If a stronger grip doesn't immediately cure your slice, it's time to try something a little more drastic: changing the position of the clubface during your take-away. Most beginners and average golfers tend to rotate the clubface to the right during the take-away, thereby opening it. Likewise, tour pros who are fighting hooks often make an effort to keep the toe of the club pointing upward during the take-away. But, opening the clubface and toeing up can be poison if you're fighting a slice. Instead, try reminding yourself that it's ok to be square. Do your best to keep the clubface "looking" squarely at the ball during take-away, with the toe of the club pointing straight out in front of you. That will keep the clubface closed in relation to your swing path, a position that tends to promote a hook
The product that we use daily in the academies that will virtually guarantee you execute these first two steps correctly is the WrisFirm.

We cannot emphasize enough getting a shaft that is right for you as well. A shaft that is too stiff or too flexible will hang the ball right, particularly with the driver. Driveitlong is the only company we know that will work with you to find the shaft that is right for you . See their information at: http://www.driveitlong.com

When a great player strikes the ball, he or she decreases loft. When a poor player strikes the ball, he or she increases loft. It is almost that simple. As Hogan and Leadbetter point out, the only thing that really matters is impact.

All swing errors - like coming over the top, reverse pivoting, bad ball position - lead to one simple conclusion: they add more loft to the clubface than it had at address. What if you could find a way to decrease loft? That's what the Hogan secret is all about.

Hogan's secret was in his left forearm. More specifically, the rotation of the left forearm to the right on the backswing and to the left on the downswing. Most amatuers slap at the ball at impact with their hands rather than allowing the natural rotation of the forearm to the left at impact and beyond.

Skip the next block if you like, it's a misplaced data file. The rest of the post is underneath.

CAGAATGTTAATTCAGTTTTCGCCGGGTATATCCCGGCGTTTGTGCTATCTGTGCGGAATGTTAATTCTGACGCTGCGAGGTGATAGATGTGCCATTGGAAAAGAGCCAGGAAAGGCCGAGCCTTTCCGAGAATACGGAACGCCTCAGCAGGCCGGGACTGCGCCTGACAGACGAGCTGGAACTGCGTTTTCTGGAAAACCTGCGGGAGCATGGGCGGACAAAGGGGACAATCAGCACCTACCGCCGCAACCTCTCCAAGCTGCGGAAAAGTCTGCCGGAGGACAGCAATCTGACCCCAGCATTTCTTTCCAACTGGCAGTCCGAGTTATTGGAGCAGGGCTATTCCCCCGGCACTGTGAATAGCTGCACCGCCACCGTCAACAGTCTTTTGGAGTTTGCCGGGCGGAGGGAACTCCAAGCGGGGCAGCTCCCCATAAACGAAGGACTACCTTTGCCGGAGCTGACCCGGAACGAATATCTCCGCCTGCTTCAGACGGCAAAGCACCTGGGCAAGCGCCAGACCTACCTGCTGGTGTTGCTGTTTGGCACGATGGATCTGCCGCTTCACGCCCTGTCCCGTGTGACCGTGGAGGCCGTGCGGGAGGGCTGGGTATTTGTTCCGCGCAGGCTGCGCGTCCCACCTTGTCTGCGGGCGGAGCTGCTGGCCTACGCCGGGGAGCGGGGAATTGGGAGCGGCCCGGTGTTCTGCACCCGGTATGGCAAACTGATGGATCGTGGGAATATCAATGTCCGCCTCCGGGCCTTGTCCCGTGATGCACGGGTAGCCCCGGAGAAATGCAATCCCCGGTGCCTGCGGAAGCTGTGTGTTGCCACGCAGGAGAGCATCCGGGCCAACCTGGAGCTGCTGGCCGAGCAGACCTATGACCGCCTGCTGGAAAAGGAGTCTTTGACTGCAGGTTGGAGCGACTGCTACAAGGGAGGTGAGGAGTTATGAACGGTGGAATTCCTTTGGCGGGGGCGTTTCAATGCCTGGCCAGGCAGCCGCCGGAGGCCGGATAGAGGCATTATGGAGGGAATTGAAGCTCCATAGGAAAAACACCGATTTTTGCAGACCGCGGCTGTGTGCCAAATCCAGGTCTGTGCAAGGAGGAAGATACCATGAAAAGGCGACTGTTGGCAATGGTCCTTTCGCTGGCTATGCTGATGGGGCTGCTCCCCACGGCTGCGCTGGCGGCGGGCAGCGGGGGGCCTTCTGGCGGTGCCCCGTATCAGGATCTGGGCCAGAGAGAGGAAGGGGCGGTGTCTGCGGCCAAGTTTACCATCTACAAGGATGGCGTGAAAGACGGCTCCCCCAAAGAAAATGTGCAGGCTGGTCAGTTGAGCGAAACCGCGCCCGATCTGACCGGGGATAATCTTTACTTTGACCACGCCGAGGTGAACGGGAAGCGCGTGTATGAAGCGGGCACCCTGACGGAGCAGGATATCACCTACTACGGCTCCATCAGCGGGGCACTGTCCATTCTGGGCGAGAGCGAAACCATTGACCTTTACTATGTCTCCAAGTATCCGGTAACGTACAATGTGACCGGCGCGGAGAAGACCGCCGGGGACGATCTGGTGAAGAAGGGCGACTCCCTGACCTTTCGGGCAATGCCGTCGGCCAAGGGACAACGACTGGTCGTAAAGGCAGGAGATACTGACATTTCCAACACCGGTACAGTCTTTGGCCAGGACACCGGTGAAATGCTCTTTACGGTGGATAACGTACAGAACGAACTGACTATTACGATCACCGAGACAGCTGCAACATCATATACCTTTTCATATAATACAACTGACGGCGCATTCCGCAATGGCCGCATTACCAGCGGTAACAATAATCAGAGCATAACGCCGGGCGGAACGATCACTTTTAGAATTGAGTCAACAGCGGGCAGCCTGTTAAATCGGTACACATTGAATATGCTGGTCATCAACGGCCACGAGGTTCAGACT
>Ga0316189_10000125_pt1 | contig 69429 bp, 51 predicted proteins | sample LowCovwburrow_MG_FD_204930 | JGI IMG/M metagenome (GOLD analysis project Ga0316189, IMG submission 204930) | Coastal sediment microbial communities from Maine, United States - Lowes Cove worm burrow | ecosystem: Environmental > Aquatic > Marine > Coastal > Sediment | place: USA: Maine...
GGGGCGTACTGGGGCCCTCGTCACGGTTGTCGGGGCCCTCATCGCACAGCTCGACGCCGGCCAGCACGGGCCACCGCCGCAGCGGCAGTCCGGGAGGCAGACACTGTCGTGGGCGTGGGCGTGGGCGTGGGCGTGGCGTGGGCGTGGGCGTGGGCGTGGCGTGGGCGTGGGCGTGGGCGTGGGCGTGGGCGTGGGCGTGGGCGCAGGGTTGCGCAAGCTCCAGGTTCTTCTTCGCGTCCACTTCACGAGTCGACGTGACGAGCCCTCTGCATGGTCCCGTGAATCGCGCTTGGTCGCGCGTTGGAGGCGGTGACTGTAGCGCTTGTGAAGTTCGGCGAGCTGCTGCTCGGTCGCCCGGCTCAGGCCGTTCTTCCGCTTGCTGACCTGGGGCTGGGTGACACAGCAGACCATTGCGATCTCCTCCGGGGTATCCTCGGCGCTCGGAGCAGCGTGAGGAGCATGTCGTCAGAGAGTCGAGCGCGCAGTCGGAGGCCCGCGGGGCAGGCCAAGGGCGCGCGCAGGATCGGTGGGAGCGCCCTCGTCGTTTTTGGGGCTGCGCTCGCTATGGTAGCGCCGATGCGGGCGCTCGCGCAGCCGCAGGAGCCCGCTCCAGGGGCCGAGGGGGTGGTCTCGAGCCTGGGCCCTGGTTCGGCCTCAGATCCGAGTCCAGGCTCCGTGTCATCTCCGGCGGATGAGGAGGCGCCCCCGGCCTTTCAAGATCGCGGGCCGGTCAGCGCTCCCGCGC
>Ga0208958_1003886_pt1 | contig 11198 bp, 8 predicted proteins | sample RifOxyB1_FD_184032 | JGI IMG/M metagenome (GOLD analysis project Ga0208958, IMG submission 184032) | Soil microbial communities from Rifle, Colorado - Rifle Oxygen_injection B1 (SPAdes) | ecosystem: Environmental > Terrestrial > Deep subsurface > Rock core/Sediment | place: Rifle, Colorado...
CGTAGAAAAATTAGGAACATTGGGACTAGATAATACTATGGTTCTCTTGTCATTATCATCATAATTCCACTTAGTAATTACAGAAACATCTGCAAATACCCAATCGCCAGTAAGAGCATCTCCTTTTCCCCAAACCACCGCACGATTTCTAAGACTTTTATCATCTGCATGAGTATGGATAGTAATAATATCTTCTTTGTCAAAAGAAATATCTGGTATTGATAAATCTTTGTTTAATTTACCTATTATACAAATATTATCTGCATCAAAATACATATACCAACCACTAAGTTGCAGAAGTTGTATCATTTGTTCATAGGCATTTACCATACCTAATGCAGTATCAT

Hogan believed his left forearm was the steering wheel of his swing. In practice, Hogan would rotate his left forearm as far to the right as possible on the backswing. He believed he could swing as hard as he wanted on the downswing without fear of duck hooking. There was simply not enough time to close the clubface that much by impact.
Most amateurs have the opposite problem. They close or hood the clubface (i.e. turn the clubface counter-clockwise) on the backswing which almost guarantees an open clubface at impact and resulting slice.
Leadbetter recommends that golfers focus on rotating the left forearm gently clockwise in the moveaway from the ball, in conjunction with the turning motion of the body. He advises using a tee so that it points straight out the of the little gap between the velcro and the leather on the back of your glove. This will help you observe the rotation of your forearm and clubface. The tee should point at your target at address, to the sky halfway back on your backswing, and to the ground halfway through your follow-through.
Work on gently rotating your forearms to the right on the backswing and left on the downswing. You will be pleasantly surprised with the gentle draw and subsequent distance. In the next issue, we will be covering the position and role of the hands in the swing.

Simplify the Putting Stroke for Improved Accuracy
The Natural Golf System has developed a method for simplifying the putting stroke that is used by literally millions of golfers, not just Natural Golfers. The simplified putting stroke begins with a reverse-overlap conventional putting grip (Natural Golfers take things one step further by employing the Palm Grip on increase stability and control).

What this does is it forces you to begin your putting routine by placing the putter in your right hand first. With the putter in your right hand you will find that it is easier to align the face of your putter with the target (this will be even easier if you employ a Palm Grip).